“I know—I know what it’s like, I…I…” He groans, fists his hands into John’s hair. John pulls Sherlock’s pants down out of the way and takes the head of Sherlock’s cock into his mouth, suckling on it so that Sherlock goes boneless. He slides down the wall, one hand going frantic in John’s hair as he uses the other to try and hold himself up.
“Jesus, stay standing.” John runs his hands along Sherlock’s bare thighs. “It’s the only job you’ve got; God, look at you.” He laps at one of Sherlock’s balls and Sherlock almost sobs from the pleasure of it.
John undoes his own trousers and takes himself in hand as he starts sucking Sherlock off in earnest, and Sherlock pounds his head three times against the wall, losing himself completely.
John hums around Sherlock’s cock, hesitating at the head so that he can run the tip of his tongue along the glans. Sherlock comes, winding his hand so tightly into John’s hair that John whines.
“We can’t not do this,” John says, after he’s finished and they both sit, spent, on the floor. “We can’t. I can’t. God help me.”
For all the world, it’s better than cocaine.
John says that he cannot come out on the case tonight because he and Mary are going out to dinner for their anniversary. Sherlock texts back, saying that he can suggest a place.
No, Sherlock. Keep out of this. I’ve already made reservations.
Reservations. It’s easy enough to figure out where they’re going after that.
He lets them get forty minutes into dinner before barging in, collar turned up, hands shoved in his pockets as he surveys the table.
“Mary. Lovely to see you. Sorry to disturb you, but if you don’t mind, I’ve got to borrow John.”
John is glaring daggers at him. Sherlock doesn’t bother to meet his eye.
“Sherlock, I told you, I’m not—”
“I wouldn’t be here if it wasn’t of utmost importance, Mary, I assure you—”
“But really, when it comes to the safety of London, and, might I remind you, this is John’s livelihood—”
Mary’s been watching the whole thing with a look of light amusement on her face.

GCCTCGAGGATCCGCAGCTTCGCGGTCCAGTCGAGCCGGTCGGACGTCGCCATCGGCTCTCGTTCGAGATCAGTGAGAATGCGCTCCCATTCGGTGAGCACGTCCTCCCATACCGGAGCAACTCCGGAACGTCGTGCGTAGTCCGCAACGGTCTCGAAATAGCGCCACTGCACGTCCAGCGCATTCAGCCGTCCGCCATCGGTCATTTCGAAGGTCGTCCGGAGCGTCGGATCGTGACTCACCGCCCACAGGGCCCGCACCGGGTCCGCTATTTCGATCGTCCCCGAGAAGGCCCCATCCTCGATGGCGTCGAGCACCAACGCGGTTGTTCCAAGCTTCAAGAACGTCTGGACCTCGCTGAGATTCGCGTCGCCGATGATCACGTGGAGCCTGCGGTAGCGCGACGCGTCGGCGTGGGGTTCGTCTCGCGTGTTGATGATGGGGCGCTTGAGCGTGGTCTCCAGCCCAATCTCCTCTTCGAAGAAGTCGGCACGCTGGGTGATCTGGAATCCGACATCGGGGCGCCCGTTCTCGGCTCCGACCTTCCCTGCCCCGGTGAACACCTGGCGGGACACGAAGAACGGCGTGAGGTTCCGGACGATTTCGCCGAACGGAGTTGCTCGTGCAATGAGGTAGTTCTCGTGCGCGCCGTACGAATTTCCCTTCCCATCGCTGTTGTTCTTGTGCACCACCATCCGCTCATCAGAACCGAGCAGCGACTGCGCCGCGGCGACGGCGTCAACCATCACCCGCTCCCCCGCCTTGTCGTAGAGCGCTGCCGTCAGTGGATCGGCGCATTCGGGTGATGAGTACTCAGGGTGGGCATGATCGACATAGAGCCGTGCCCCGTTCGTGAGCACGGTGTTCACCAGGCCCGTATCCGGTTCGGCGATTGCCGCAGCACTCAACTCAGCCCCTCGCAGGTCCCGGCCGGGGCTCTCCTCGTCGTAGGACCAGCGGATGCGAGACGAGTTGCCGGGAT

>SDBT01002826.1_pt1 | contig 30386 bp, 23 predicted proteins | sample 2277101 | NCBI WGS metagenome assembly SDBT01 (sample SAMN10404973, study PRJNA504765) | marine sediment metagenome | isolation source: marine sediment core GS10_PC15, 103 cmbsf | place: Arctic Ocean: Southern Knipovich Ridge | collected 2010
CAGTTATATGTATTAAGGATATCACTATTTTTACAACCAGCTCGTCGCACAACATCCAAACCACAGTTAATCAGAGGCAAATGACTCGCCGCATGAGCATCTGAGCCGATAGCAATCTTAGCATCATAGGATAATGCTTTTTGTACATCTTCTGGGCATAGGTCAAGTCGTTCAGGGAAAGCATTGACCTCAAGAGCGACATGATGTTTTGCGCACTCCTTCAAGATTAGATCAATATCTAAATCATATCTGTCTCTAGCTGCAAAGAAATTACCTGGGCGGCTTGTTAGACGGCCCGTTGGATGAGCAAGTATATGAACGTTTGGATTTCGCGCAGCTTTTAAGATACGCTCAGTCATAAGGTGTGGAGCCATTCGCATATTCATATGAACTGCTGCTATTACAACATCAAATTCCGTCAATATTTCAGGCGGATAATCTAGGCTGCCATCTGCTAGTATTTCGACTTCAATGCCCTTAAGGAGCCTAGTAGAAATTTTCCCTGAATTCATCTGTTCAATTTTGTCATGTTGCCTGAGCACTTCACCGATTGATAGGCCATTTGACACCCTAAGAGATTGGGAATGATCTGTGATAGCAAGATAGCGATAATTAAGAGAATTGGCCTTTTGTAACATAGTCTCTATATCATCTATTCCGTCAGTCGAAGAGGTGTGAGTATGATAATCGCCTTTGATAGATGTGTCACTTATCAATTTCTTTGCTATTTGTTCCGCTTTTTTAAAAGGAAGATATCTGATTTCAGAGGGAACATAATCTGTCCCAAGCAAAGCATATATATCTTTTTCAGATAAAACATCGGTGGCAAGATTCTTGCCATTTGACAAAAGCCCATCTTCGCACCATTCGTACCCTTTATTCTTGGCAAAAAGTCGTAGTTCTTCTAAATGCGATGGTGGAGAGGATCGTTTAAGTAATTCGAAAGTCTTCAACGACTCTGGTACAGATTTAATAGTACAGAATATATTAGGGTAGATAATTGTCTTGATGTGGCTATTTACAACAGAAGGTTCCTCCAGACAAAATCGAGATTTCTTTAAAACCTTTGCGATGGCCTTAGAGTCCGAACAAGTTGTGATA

“Of course he can go, if that’s what he wants to.”
“Mary,” John says, attention turning to her, “you don’t have to—“
“I know I don’t have to. But, just… go on.” Mary smiles and nods her head, twirling her fork and knife between her fingers. “Go save the world. It needs you.”
There’s a long pause, and John reaches towards his back pocket, looking reluctant. “Oh, don’t worry,” Sherlock says, “I have your bill covered. The restaurant owner owes me a favor.”
Mary laughs. “Do you know every restaurant owner in London? Do you seek them out?”
“Only the ones worth my while.” He turns to John. “Are you coming?”
John’s expression goes soft, he stands, and he kisses Mary’s fingers. “I’ll see you at home,” he says.
John forgets his favourite red cardigan at Baker Street, draped over the back of his chair.
Sherlock is not sentimental but he finds himself passing by that part of the flat more often, and if the back of his hand grazes against the soft fabric as he goes, well, it’s not as though anybody will ever know.
More accessible, perhaps, than the fable of Tantalus is the mathematical fact of the exponential equation. A curve that grows closer and closer to a graph’s axis, but never touches it. They grow closer and closer until Sherlock could almost die from the pain of it, from the irrepressible and unsatisfiable urge to touch without ever touching.
Of course, to the naked eye, the curve and axis grow so close that the distinction between touching and not touching becomes very hard to designate. We know that the two lines are not touching simply because the hard data says it to be true.
In fact, eventually, you could say that there was no difference between touching and not touching at all.
“Sherlock.” Molly tugs at her hair. “Do you, um. Do you want to talk to me?”
“Almost never, unless you have something useful to contribute. Have you?”
“No, I mean—about—”
“Excellent, I’ll take that into consideration.” He stands up, crosses the room to get his coat. “Might not be coming by next week, been bullying Lestrade into letting me go after this serial killer for weeks, I think I’ve just about convinced him. Afternoon!”